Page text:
The creature’s fur, despite being covered with blood, was a golden yellow. A pair of white, feathery wings sprouted from the creature’s shoulders. Soon I could see its feline face emerge from within me, followed quickly by the rest of its body. The cat-like animal walked up to be and batted my head around the floor with its paws as if I were nothing but a ball of yarn. Losing interest in me, it ran over to Perseus and nuzzled its head against that murderer’s legs. Perseus knelt down and picked the cat up and started walking toward the exit.
“When you get to the abyss,” I heard him say. “Remember who sent you there.”
I felt his boot strike the side of my head, sending me flying across room. I could say nothing, but could only think and desire that my misery end soon. It took only a couple of minutes before the lamps ceased to give their light. It might’ve been eyes finally giving up on me. All I know was that I was soon enveloped in darkness and welcomed its desperate, miserable embrace.
The serpent lady felt something tug at her. It was not the ghoulish hands of the near-infinite demonic spawn that inhabited the expanse of oblivion where she had dwelt for almost an entire millennium. She had gotten used to their endless grabbing, poking, scratching, and groping. However, the force that pulled at her blackened soul was different. It had purpose and direction; the serpent could feel it. She soon felt her spirit being pulled out from the midst of the monstrous hosts that had surrounded her for so long.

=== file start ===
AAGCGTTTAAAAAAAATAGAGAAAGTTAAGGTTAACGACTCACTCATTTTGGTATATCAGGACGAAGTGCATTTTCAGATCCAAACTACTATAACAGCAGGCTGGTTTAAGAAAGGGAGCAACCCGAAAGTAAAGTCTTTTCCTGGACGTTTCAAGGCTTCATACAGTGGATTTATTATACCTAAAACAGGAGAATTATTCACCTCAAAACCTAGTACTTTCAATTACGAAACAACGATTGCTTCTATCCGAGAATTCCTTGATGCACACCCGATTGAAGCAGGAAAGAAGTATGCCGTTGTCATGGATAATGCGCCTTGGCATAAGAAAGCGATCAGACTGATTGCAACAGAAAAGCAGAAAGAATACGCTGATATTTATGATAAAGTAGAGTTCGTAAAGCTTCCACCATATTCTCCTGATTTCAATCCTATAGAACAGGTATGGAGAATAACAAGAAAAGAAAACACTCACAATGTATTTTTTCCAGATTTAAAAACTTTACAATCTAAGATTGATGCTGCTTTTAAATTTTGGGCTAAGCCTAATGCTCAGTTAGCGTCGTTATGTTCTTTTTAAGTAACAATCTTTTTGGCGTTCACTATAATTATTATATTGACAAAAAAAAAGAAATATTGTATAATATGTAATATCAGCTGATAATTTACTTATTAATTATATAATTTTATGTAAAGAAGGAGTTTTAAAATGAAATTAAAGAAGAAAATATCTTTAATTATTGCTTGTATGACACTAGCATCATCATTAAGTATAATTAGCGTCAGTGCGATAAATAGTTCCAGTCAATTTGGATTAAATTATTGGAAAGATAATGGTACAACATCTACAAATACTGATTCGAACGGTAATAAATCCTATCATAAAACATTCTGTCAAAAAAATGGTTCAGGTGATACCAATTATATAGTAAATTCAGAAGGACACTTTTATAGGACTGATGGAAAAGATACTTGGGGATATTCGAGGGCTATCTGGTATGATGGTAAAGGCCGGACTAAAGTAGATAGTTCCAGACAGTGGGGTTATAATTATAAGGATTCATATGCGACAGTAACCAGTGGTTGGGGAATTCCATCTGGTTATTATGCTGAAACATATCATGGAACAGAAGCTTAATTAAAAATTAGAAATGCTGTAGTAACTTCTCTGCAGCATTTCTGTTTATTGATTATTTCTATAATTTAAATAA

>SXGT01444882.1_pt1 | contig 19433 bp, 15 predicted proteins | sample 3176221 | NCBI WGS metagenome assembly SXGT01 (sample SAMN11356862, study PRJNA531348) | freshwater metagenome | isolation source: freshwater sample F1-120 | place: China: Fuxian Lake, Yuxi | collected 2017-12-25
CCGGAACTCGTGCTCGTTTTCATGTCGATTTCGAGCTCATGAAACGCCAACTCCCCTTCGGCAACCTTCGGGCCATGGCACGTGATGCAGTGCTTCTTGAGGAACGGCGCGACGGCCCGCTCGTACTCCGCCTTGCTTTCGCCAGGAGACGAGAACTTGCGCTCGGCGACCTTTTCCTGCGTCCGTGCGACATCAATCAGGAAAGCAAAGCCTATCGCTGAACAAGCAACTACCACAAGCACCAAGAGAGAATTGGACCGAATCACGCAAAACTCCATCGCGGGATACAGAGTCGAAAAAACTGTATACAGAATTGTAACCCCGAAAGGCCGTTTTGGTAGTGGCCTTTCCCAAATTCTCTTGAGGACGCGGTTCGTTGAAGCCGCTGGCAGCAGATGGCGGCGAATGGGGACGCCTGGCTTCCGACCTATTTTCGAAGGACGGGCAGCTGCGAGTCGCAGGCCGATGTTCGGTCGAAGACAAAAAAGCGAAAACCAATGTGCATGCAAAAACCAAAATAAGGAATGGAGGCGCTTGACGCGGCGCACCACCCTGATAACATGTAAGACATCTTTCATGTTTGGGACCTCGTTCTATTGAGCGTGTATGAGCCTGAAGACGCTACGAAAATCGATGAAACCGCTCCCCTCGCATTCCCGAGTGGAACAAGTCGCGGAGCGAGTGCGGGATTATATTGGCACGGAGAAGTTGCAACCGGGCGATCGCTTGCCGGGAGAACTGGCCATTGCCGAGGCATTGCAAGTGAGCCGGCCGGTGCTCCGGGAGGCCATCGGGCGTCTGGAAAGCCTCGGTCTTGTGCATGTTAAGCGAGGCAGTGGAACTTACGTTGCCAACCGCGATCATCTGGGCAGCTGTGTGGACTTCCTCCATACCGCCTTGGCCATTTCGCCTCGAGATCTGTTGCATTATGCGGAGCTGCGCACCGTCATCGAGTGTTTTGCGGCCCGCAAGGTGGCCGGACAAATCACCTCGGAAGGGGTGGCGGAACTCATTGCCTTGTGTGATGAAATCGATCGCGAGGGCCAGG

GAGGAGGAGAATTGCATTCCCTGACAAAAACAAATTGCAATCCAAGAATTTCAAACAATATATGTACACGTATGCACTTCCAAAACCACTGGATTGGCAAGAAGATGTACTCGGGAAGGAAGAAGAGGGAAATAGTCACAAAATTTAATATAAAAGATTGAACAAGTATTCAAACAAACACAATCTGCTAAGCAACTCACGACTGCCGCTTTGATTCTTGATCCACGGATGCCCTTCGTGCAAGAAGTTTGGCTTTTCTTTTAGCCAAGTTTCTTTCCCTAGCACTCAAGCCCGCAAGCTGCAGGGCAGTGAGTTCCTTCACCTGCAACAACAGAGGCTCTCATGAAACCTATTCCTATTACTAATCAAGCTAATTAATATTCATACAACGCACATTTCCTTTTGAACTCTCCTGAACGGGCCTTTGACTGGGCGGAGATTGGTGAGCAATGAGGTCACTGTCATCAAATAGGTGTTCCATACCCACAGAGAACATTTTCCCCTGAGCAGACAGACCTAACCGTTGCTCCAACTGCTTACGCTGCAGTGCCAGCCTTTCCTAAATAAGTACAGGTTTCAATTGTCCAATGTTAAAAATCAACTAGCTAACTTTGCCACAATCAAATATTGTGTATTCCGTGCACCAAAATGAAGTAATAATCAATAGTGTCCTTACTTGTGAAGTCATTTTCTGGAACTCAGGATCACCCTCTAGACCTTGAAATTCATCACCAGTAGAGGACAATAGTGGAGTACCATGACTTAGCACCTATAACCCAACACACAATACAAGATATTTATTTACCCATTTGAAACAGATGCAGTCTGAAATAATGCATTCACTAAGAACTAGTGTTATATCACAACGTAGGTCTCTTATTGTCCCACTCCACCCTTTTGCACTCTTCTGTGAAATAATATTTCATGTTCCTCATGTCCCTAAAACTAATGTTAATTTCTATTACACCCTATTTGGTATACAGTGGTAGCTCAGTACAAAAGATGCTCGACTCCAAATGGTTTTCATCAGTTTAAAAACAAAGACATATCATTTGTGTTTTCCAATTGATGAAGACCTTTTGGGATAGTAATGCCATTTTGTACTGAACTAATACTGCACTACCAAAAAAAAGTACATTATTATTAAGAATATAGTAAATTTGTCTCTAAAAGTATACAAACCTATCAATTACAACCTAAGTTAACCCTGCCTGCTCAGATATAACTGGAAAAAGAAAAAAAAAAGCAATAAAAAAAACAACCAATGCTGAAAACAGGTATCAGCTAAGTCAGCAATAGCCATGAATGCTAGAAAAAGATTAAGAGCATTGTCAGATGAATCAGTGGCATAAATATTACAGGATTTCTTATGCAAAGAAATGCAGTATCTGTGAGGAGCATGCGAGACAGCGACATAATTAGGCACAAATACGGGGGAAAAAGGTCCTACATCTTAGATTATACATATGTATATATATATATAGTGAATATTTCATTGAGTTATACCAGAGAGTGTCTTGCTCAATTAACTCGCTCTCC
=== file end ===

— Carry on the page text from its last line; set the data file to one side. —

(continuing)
She soon felt free of the claustrophobic nightmare that was the pit she had been banished to. The perpetual darkness began to give way to a sight she had not seen for centuries: light. Chaos took a backseat to organization and beauty. Yes, that was it. She was being summoned back to her old world. The serpent rejoiced that the beauty of Algo would now hers to behold.
The next thing she knew, she was standing in the huge hall. Before her stood a huge man of more than seven feet from the tips of his armored feet to the top of the horned crown adoring his head. Her benefactor had his back turned to her, giving the serpent lady only a view of a long, flowing blue cape and the large blue horns that curved upwards from his headwear.
“Who are you?” the serpent lady asked.
“I am Lassic. As you can imagine, I’ve summoned you from the depths of oblivion.”
Lassic turned his head slightly, giving her a glimpse of his shriveled, dried up face. “It is time for you to pick up where you left off. All of Algo will soon be ours.” Turning away, he continued, “Until then, the Palmans are your playthings.”
Upon hearing this, the serpent lady licked her lips. “And you?”
“I am your king. You are my general. There is nothing more. I shall arrange for you to be returned to the tower you once lived in. You shall await further instructions there.”
Bowing her head, the snake woman said, “As you wish my lord, Lassic. I am grateful that you had not forgotten me.”
Lassic said nothing, but gestured for his guards to accompany the serpent lady and walked away.
With a loud cackle of triumph, the gorgon slithered out of the castle.